Infective endocarditis prophylaxis before dental procedures: New guidelines spark controversy

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Many fewer people will need to receive antibiotics as prophylaxis against infective endocarditis before undergoing dental procedures, according to new guidelines released by the American Heart Association.1 Now, the only patients to receive antibiotics will be those at highest risk, ie, those with a prosthetic heart valve, a history of endocarditis, certain forms of congenital heart disease, or valvulopathy after heart transplantation, and only before certain dental procedures.

Unfortunately, these guidelines are still based largely on expert opinion, with very little hard evidence to show that antibiotic therapy actually prevents infective endocarditis. Nevertheless, the new guidelines appear reasonable, and we believe they should be followed.


Infective endocarditis is a rare but life-threatening infection, with an incidence in the United States of 10,000 to 20,000 new cases per year. Mortality rates for both native-valve endocarditis and prosthetic-valve endocarditis range from 20% to 30%.2,3 For the past half-century, antibiotic prophylaxis for dental procedures has been recommended for patients judged to be at risk of infective endocarditis, in hopes of preventing this dreaded infectious disease.


A combination of events must occur to cause infective endocarditis. First, injury to the endocardial surface induces focal adherence of platelets and fibrin. Then, a bacteremic event seeds this aggregate with microorganisms, attracting more platelets and fibrin, allowing uninhibited microbial growth and the development of an inflammatory plaque or vegetation.

The magnitude and duration of bacteremia that produces this cascade of events is uncertain. Transient bacteremia occurs commonly, not only during procedures that cause trauma to mucosal surfaces or tissue but also with daily activities such as brushing teeth and chewing. The reported incidence of bacteremia during dental intervention ranges from 10% to 100%, and with daily brushing and flossing, from 20% to 68%.1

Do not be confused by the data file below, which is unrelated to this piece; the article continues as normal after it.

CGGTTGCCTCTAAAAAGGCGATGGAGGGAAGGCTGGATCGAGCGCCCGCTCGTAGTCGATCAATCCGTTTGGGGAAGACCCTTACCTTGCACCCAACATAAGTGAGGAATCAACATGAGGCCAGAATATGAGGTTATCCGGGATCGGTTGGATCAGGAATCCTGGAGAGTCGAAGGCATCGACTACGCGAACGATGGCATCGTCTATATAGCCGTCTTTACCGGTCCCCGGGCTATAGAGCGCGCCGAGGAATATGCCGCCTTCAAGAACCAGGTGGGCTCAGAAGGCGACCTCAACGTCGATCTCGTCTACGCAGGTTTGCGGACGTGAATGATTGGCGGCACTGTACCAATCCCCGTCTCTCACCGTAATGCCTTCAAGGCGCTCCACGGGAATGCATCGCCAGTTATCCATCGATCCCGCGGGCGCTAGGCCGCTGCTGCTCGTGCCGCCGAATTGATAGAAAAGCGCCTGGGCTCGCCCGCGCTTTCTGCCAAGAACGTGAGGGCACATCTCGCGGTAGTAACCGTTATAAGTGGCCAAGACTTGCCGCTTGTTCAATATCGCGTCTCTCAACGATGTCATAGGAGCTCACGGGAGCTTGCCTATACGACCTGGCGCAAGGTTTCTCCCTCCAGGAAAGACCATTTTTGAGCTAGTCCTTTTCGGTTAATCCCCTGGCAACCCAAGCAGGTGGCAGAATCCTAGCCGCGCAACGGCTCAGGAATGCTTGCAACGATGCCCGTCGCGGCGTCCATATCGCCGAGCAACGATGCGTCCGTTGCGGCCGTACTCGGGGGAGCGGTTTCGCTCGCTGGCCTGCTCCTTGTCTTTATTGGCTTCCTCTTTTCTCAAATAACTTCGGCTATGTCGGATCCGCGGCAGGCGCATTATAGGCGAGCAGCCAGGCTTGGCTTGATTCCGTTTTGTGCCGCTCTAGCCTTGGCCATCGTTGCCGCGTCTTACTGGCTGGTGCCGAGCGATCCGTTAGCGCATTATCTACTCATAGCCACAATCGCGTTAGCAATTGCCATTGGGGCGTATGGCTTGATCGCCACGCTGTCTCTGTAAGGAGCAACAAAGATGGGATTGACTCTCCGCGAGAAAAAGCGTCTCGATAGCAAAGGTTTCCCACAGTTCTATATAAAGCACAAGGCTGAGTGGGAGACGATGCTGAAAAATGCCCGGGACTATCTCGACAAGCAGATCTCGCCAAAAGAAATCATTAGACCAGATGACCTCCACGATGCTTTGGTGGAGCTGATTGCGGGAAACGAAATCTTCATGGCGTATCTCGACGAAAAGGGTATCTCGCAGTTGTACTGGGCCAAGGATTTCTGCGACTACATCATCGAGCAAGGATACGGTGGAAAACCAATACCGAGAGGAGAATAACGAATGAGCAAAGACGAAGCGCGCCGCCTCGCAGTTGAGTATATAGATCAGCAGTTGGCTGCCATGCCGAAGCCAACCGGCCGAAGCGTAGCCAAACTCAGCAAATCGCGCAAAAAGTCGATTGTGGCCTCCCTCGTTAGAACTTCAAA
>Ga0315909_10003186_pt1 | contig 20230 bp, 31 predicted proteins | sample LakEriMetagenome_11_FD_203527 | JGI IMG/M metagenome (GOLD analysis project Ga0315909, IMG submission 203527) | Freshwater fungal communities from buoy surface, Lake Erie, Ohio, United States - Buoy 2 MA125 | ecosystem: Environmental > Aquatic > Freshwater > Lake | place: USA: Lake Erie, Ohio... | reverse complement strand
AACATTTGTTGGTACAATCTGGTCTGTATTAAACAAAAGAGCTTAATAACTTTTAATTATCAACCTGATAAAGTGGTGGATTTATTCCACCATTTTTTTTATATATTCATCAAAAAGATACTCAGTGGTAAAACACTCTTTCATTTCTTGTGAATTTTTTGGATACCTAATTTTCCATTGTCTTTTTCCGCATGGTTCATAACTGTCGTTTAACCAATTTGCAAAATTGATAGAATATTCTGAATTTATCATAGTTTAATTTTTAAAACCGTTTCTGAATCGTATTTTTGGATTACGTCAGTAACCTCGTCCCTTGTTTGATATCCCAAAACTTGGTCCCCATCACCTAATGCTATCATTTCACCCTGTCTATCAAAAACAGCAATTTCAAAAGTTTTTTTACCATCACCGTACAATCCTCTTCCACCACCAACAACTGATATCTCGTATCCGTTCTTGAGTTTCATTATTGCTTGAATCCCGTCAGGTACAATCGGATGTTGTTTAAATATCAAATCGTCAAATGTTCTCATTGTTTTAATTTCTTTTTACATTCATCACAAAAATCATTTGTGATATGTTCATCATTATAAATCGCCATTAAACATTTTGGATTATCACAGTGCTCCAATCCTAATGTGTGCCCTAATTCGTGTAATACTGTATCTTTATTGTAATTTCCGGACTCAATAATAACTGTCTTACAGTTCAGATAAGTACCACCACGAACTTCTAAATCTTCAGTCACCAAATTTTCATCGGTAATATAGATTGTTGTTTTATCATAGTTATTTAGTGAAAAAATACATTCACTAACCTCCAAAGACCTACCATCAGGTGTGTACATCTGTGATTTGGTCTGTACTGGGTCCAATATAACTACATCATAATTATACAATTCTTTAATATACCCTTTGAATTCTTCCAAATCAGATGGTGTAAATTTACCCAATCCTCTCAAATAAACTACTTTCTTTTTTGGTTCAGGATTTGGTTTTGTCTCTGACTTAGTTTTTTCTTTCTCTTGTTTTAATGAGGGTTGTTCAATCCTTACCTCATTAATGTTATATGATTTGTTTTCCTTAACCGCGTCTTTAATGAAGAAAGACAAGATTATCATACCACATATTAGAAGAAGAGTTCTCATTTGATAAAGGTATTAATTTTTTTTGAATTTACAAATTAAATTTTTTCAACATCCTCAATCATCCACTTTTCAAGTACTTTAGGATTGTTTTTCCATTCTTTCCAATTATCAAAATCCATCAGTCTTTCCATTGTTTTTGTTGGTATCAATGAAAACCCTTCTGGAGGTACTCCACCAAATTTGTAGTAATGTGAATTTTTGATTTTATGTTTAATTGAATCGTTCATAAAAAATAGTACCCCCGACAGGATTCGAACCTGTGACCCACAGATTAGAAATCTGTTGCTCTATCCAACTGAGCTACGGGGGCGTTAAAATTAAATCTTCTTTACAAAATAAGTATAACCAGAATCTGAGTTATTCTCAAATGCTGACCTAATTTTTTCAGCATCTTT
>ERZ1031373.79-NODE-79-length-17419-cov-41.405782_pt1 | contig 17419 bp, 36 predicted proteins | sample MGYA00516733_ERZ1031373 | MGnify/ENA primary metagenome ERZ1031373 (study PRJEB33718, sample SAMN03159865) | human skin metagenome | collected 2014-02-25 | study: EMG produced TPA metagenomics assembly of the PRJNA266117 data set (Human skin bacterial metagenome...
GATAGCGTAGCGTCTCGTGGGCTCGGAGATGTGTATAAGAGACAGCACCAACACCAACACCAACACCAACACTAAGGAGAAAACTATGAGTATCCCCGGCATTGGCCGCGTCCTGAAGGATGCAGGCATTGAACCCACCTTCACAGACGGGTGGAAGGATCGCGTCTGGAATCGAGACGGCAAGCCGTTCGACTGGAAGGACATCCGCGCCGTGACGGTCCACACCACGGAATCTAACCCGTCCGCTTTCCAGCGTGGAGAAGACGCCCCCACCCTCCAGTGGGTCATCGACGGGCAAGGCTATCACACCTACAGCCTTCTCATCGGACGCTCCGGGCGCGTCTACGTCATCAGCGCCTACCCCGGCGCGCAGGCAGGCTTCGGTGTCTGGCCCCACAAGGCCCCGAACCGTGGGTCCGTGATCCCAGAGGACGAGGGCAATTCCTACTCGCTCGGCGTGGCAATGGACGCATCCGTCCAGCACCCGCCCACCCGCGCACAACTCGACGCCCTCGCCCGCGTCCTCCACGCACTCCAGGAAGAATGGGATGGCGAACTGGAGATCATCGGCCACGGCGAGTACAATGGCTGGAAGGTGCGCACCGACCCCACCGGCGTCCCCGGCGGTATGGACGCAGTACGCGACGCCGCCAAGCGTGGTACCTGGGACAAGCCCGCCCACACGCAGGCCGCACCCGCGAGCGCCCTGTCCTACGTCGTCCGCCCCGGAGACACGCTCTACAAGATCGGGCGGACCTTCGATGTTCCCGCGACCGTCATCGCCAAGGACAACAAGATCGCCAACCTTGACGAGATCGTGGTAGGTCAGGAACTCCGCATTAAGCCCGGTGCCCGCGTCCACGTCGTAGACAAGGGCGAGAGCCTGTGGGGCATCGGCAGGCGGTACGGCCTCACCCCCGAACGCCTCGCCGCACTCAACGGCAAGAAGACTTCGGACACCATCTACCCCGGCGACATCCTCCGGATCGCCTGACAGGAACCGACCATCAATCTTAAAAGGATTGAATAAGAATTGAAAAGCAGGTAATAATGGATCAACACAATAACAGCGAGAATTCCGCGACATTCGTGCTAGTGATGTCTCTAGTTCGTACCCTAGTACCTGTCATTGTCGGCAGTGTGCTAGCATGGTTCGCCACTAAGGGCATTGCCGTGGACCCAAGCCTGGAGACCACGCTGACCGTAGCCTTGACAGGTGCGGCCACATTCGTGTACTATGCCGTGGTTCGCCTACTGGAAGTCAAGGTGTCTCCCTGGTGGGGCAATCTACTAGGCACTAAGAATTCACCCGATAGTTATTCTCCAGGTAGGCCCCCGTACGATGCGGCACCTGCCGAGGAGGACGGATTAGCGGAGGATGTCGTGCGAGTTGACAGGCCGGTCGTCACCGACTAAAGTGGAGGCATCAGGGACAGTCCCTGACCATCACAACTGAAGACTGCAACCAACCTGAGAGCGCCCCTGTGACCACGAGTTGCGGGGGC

While historically the viridans group of streptococci has been responsible for the largest percentage of cases of both native-valve endocarditis and late-onset prosthetic-valve endocarditis, times have changed. In more recently reported series, Staphylococcus aureus appears more common, and unlikely to be susceptible to antibiotics recommended for dental prophylaxis. Other causative pathogens include coagulase-negative staphylococci, enterococci, gram-negative microorganisms, and fungi.


Previous American Heart Association guidelines4 separated patients into three risk categories for infective endocarditis. High-risk patients were those with prosthetic heart valves, a history of infective endocarditis, complex cyanotic congenital heart disease, or surgically constructed systemic pulmonary shunts. Moderate-risk patients had other congenital cardiac defects, hypertrophic cardiomyopathy, or acquired valvular heart disease including mitral valve prolapse with regurgitation. Negligible-risk patients—ie, most patients—included those with coronary artery bypass grafts, a permanent pacemaker, or mitral valve prolapse without regurgitation. Antibiotic prophylaxis was recommended only for patients in the high-risk and moderate-risk groups.

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